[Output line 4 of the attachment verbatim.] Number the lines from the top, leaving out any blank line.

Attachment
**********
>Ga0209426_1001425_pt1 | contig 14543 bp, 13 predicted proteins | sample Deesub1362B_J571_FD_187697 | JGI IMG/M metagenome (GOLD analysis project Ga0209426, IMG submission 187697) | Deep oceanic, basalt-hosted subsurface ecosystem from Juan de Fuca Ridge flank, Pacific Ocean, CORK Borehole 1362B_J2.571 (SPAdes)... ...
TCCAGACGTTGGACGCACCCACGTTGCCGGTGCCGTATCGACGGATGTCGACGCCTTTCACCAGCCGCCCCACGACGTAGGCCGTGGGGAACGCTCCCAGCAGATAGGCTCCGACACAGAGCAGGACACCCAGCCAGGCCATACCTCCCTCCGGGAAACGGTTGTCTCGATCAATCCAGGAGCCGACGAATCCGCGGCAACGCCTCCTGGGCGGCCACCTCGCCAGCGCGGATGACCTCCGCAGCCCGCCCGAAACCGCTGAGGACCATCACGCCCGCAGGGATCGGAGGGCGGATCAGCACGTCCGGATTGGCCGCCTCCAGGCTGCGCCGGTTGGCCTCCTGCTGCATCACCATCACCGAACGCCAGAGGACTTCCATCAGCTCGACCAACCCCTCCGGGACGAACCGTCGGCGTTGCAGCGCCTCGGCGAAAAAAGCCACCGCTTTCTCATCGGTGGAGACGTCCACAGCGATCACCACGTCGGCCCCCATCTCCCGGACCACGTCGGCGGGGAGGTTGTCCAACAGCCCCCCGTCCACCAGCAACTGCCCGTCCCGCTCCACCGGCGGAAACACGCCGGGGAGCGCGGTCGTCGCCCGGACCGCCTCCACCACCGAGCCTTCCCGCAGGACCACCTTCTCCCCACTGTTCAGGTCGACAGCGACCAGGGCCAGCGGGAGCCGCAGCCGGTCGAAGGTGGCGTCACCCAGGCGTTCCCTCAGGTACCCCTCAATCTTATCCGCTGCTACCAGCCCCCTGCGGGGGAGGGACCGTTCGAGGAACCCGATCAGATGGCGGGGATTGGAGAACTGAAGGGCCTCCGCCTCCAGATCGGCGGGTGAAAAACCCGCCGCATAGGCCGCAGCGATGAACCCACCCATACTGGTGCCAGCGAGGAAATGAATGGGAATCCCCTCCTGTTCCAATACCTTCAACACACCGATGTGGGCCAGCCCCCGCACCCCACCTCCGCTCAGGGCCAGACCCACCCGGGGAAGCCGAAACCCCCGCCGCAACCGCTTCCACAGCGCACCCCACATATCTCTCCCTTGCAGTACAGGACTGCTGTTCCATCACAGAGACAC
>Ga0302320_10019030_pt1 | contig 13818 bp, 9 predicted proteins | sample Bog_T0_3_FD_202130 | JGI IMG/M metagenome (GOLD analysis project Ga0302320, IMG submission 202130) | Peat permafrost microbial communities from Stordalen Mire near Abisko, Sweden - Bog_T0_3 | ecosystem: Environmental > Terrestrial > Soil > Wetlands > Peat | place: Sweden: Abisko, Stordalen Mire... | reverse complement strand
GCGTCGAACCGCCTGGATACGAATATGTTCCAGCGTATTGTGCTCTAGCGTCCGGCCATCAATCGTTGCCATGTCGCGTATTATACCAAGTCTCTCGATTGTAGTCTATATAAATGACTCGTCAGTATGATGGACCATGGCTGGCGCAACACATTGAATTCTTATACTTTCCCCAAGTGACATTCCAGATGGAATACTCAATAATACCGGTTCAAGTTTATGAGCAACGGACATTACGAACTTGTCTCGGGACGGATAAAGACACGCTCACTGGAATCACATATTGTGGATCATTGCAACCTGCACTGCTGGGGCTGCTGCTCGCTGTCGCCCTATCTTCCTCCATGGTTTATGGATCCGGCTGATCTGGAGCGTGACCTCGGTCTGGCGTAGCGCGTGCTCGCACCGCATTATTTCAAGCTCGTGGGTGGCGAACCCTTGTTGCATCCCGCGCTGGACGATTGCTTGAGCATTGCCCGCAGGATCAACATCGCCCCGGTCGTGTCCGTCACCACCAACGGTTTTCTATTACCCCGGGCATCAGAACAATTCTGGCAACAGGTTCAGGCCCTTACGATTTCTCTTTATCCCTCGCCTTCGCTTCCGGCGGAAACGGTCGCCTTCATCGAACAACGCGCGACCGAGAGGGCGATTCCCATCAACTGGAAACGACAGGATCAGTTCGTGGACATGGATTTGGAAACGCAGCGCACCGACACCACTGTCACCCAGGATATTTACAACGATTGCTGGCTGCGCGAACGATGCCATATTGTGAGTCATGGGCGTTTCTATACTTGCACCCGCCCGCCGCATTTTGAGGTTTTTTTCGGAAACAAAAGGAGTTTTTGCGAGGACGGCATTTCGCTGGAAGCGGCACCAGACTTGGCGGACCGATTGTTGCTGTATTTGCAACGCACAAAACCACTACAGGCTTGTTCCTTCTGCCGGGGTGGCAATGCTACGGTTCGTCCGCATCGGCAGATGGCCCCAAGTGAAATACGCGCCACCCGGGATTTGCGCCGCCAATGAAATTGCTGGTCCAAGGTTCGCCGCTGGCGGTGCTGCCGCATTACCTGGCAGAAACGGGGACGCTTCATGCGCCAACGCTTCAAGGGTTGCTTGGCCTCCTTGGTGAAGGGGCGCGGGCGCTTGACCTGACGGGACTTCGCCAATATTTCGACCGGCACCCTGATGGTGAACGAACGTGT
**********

GCGTCGAACCGCCTGGATACGAATATGTTCCAGCGTATTGTGCTCTAGCGTCCGGCCATCAATCGTTGCCATGTCGCGTATTATACCAAGTCTCTCGATTGTAGTCTATATAAATGACTCGTCAGTATGATGGACCATGGCTGGCGCAACACATTGAATTCTTATACTTTCCCCAAGTGACATTCCAGATGGAATACTCAATAATACCGGTTCAAGTTTATGAGCAACGGACATTACGAACTTGTCTCGGGACGGATAAAGACACGCTCACTGGAATCACATATTGTGGATCATTGCAACCTGCACTGCTGGGGCTGCTGCTCGCTGTCGCCCTATCTTCCTCCATGGTTTATGGATCCGGCTGATCTGGAGCGTGACCTCGGTCTGGCGTAGCGCGTGCTCGCACCGCATTATTTCAAGCTCGTGGGTGGCGAACCCTTGTTGCATCCCGCGCTGGACGATTGCTTGAGCATTGCCCGCAGGATCAACATCGCCCCGGTCGTGTCCGTCACCACCAACGGTTTTCTATTACCCCGGGCATCAGAACAATTCTGGCAACAGGTTCAGGCCCTTACGATTTCTCTTTATCCCTCGCCTTCGCTTCCGGCGGAAACGGTCGCCTTCATCGAACAACGCGCGACCGAGAGGGCGATTCCCATCAACTGGAAACGACAGGATCAGTTCGTGGACATGGATTTGGAAACGCAGCGCACCGACACCACTGTCACCCAGGATATTTACAACGATTGCTGGCTGCGCGAACGATGCCATATTGTGAGTCATGGGCGTTTCTATACTTGCACCCGCCCGCCGCATTTTGAGGTTTTTTTCGGAAACAAAAGGAGTTTTTGCGAGGACGGCATTTCGCTGGAAGCGGCACCAGACTTGGCGGACCGATTGTTGCTGTATTTGCAACGCACAAAACCACTACAGGCTTGTTCCTTCTGCCGGGGTGGCAATGCTACGGTTCGTCCGCATCGGCAGATGGCCCCAAGTGAAATACGCGCCACCCGGGATTTGCGCCGCCAATGAAATTGCTGGTCCAAGGTTCGCCGCTGGCGGTGCTGCCGCATTACCTGGCAGAAACGGGGACGCTTCATGCGCCAACGCTTCAAGGGTTGCTTGGCCTCCTTGGTGAAGGGGCGCGGGCGCTTGACCTGACGGGACTTCGCCAATATTTCGACCGGCACCCTGATGGTGAACGAACGTGT